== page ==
#2 - The Gang Units must select only the finest candidates. They must target one gang at a time and build "safer zones" as they expand to target the surrounding gangs. They must have a reliable and accessible intelligence database connected to the jail and prison systems. They must avoid being used as a man power pool and avoid saturation patrol as a regular tactic. They must not only selectively prosecute the gang shot callers and the most violent members, but follow the drug sources to the distributors cutting off the gang's income. I believe that a close working relationship with probation and parole are more effective tools and less manpower intensive than gang injunctions.

#3 – The school gang prevention and police gang units must be properly budgeted and staffed. They must be supported by the police administrators, prosecutors, and courts. Hardcore gang members are often only about 5 percent of the population but responsible for 50 percent, 60 percent, or more of the crime. Gang prevention and prosecution is the most effective use of your public safety tax dollars.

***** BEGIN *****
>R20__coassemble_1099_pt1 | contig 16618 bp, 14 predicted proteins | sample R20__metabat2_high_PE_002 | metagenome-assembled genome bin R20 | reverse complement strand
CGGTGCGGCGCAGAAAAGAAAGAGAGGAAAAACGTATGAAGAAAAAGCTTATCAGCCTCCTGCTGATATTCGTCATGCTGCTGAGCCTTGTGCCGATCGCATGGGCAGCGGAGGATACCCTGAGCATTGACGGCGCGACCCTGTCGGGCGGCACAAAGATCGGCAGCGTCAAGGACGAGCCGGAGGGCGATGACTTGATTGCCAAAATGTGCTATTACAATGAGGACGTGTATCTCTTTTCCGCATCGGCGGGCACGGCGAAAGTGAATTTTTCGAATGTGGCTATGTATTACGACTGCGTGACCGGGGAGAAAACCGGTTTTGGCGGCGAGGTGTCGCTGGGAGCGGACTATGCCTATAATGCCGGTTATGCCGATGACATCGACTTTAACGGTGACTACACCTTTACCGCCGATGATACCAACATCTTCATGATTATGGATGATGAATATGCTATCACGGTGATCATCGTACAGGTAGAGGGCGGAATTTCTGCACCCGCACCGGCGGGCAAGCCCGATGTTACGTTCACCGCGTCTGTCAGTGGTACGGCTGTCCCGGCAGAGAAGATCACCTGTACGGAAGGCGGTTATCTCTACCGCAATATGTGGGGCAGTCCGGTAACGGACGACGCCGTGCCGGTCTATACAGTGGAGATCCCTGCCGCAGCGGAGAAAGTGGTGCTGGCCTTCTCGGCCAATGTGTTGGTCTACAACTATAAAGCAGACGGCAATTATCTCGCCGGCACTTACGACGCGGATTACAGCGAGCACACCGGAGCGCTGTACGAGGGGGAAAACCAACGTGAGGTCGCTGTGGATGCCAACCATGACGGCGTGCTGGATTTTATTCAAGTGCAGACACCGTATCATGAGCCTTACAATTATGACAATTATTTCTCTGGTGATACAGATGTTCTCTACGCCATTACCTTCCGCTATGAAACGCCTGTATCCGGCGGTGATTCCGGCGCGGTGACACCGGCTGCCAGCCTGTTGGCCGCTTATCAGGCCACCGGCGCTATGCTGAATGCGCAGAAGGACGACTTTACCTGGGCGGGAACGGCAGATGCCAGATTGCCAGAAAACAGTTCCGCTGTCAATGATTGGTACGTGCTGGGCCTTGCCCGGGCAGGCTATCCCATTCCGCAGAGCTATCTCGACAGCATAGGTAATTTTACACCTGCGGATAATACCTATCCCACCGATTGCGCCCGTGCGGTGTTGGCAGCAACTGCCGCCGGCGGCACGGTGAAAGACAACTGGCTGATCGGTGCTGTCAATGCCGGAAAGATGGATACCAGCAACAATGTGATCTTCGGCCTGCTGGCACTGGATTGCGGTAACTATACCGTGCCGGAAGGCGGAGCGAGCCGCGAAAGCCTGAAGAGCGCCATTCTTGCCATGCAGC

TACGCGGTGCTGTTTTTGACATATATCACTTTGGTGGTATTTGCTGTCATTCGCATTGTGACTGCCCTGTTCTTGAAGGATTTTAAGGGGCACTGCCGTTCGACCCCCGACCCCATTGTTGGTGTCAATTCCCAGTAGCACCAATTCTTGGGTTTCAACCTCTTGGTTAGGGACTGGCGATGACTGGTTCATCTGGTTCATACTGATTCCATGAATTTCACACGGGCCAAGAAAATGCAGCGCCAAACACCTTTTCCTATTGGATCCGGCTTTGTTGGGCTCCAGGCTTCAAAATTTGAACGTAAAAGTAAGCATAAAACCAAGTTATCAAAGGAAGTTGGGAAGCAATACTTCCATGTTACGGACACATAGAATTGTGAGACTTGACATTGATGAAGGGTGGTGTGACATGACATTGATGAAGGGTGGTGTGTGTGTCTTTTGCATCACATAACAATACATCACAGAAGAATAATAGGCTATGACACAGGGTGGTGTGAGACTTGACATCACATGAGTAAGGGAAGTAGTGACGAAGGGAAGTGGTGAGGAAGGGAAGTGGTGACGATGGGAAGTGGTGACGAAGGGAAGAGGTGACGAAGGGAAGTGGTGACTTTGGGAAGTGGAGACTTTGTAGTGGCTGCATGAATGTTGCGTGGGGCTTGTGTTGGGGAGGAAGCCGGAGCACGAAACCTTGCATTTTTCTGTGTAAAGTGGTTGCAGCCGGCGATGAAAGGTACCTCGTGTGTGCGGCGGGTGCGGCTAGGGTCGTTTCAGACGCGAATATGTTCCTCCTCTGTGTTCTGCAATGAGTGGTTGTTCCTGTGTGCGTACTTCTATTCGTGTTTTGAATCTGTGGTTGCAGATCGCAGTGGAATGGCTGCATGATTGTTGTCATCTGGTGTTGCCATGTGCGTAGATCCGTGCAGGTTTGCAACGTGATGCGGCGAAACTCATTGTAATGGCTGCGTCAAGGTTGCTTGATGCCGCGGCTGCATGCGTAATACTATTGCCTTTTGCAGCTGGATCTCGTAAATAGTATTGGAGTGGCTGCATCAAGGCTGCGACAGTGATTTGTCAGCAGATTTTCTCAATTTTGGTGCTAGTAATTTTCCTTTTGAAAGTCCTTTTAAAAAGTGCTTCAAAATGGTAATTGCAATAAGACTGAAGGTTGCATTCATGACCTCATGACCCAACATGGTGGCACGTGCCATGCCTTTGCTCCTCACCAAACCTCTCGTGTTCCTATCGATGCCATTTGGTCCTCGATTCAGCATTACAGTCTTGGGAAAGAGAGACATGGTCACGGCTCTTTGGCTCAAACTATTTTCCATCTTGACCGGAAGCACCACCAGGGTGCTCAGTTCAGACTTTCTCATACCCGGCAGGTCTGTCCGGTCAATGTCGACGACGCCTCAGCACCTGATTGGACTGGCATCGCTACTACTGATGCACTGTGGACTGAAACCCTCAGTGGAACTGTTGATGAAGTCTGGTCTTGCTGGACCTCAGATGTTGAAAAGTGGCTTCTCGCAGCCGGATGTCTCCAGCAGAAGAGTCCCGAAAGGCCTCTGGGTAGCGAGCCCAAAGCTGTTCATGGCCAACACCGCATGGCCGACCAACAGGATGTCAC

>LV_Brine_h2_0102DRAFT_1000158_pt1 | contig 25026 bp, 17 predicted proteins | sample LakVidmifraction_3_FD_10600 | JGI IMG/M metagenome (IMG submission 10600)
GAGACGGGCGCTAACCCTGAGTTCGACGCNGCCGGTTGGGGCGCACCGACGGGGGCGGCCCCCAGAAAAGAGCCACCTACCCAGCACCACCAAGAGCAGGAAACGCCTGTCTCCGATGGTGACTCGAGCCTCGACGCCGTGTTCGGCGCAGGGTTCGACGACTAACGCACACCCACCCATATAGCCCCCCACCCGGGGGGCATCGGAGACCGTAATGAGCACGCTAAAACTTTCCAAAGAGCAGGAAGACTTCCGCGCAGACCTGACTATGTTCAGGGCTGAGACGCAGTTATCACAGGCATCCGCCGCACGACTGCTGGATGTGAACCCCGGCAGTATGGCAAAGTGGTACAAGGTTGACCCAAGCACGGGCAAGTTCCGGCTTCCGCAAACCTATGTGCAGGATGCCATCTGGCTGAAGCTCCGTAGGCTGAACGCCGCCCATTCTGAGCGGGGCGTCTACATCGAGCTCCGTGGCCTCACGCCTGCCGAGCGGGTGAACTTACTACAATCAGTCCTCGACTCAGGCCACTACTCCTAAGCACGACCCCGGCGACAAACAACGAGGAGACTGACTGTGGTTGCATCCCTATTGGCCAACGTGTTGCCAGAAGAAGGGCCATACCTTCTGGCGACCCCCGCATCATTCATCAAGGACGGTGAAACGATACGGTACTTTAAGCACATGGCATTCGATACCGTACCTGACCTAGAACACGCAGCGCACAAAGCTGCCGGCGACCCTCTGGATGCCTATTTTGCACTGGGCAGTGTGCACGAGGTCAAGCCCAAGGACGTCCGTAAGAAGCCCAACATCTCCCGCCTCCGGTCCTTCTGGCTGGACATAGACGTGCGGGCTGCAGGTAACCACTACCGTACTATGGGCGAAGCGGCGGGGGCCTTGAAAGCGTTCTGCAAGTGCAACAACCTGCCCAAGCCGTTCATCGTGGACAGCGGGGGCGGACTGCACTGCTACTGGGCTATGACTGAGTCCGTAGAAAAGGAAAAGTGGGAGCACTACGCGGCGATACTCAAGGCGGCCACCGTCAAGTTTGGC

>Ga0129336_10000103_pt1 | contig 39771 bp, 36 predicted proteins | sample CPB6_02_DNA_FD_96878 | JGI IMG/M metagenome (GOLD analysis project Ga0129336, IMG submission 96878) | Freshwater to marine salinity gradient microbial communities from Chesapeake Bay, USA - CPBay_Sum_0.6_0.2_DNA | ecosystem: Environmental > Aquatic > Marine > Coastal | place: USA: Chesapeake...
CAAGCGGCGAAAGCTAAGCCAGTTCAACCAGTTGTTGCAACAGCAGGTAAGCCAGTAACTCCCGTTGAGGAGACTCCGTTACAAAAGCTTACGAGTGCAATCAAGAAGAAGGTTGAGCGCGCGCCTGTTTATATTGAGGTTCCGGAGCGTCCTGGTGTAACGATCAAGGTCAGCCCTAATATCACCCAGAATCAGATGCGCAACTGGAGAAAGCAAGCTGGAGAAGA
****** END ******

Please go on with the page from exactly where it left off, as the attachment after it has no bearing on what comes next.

Effective Programs

In the late 1970s the street gang problems in Los Angeles were out of control. A Los Angeles Deputy Sheriff, Curtis Jackson, came up with a selective targeted, intelligence driven, proactive anti-gang concept he experimented with in the Watts area he called "Operation Hickory Street." He wrote a grant proposal based on his successful Hickory Street program calling it "Operation Safe Streets."

To everyone's surprise the OSS Gang grant was funded in 1978 and twelve original gang detectives were selected and assigned in three-man teams to the four most gang active LASD station areas: East Los Angeles, Pico Rivera, Lennox, and Lynwood (which included the unincorporated county area of  Compton). The program was so effective that some of the targeted gangs in the areas they claimed as home turf completely disappeared. Within five years it was called the most successful gang program in the nation.